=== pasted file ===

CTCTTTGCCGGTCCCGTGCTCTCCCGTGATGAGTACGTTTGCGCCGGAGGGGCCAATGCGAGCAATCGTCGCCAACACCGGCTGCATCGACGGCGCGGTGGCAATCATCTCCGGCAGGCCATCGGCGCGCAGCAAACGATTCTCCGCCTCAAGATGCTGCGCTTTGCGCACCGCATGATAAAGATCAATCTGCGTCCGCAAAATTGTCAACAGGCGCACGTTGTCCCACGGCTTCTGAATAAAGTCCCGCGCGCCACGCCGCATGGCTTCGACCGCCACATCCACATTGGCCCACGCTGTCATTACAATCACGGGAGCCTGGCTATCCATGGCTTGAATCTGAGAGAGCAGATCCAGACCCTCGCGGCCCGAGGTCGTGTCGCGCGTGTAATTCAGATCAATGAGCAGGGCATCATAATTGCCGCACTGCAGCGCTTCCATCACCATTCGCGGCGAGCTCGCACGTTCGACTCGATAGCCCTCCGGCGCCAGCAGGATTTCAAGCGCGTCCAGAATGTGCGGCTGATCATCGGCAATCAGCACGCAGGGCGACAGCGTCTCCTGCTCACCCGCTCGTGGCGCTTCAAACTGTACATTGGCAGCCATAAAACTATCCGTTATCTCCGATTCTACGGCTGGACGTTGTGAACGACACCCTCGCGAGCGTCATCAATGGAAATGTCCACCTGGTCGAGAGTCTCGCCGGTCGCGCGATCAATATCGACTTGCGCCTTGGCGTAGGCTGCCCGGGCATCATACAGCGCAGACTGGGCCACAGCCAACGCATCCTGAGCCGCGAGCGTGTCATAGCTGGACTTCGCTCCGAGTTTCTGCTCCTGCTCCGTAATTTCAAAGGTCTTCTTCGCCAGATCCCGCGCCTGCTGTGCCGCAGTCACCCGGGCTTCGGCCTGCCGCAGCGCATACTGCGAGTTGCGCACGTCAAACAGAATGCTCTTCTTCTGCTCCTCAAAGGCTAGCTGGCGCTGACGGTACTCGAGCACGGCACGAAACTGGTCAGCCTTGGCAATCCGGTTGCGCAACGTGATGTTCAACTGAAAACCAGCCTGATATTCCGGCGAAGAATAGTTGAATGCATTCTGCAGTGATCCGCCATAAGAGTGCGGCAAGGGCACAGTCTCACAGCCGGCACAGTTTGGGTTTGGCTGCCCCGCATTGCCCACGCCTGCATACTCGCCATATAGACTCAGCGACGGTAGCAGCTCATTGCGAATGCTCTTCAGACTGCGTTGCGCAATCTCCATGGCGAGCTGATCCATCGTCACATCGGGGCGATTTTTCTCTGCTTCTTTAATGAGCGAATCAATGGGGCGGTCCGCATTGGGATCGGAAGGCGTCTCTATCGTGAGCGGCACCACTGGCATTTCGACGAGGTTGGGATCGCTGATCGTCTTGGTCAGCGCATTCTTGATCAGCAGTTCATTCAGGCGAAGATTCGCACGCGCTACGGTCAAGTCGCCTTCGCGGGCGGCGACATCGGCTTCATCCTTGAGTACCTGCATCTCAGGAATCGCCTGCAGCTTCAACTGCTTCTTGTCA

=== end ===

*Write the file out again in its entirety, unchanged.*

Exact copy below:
CTCTTTGCCGGTCCCGTGCTCTCCCGTGATGAGTACGTTTGCGCCGGAGGGGCCAATGCGAGCAATCGTCGCCAACACCGGCTGCATCGACGGCGCGGTGGCAATCATCTCCGGCAGGCCATCGGCGCGCAGCAAACGATTCTCCGCCTCAAGATGCTGCGCTTTGCGCACCGCATGATAAAGATCAATCTGCGTCCGCAAAATTGTCAACAGGCGCACGTTGTCCCACGGCTTCTGAATAAAGTCCCGCGCGCCACGCCGCATGGCTTCGACCGCCACATCCACATTGGCCCACGCTGTCATTACAATCACGGGAGCCTGGCTATCCATGGCTTGAATCTGAGAGAGCAGATCCAGACCCTCGCGGCCCGAGGTCGTGTCGCGCGTGTAATTCAGATCAATGAGCAGGGCATCATAATTGCCGCACTGCAGCGCTTCCATCACCATTCGCGGCGAGCTCGCACGTTCGACTCGATAGCCCTCCGGCGCCAGCAGGATTTCAAGCGCGTCCAGAATGTGCGGCTGATCATCGGCAATCAGCACGCAGGGCGACAGCGTCTCCTGCTCACCCGCTCGTGGCGCTTCAAACTGTACATTGGCAGCCATAAAACTATCCGTTATCTCCGATTCTACGGCTGGACGTTGTGAACGACACCCTCGCGAGCGTCATCAATGGAAATGTCCACCTGGTCGAGAGTCTCGCCGGTCGCGCGATCAATATCGACTTGCGCCTTGGCGTAGGCTGCCCGGGCATCATACAGCGCAGACTGGGCCACAGCCAACGCATCCTGAGCCGCGAGCGTGTCATAGCTGGACTTCGCTCCGAGTTTCTGCTCCTGCTCCGTAATTTCAAAGGTCTTCTTCGCCAGATCCCGCGCCTGCTGTGCCGCAGTCACCCGGGCTTCGGCCTGCCGCAGCGCATACTGCGAGTTGCGCACGTCAAACAGAATGCTCTTCTTCTGCTCCTCAAAGGCTAGCTGGCGCTGACGGTACTCGAGCACGGCACGAAACTGGTCAGCCTTGGCAATCCGGTTGCGCAACGTGATGTTCAACTGAAAACCAGCCTGATATTCCGGCGAAGAATAGTTGAATGCATTCTGCAGTGATCCGCCATAAGAGTGCGGCAAGGGCACAGTCTCACAGCCGGCACAGTTTGGGTTTGGCTGCCCCGCATTGCCCACGCCTGCATACTCGCCATATAGACTCAGCGACGGTAGCAGCTCATTGCGAATGCTCTTCAGACTGCGTTGCGCAATCTCCATGGCGAGCTGATCCATCGTCACATCGGGGCGATTTTTCTCTGCTTCTTTAATGAGCGAATCAATGGGGCGGTCCGCATTGGGATCGGAAGGCGTCTCTATCGTGAGCGGCACCACTGGCATTTCGACGAGGTTGGGATCGCTGATCGTCTTGGTCAGCGCATTCTTGATCAGCAGTTCATTCAGGCGAAGATTCGCACGCGCTACGGTCAAGTCGCCTTCGCGGGCGGCGACATCGGCTTCATCCTTGAGTACCTGCATCTCAGGAATCGCCTGCAGCTTCAACTGCTTCTTGTCA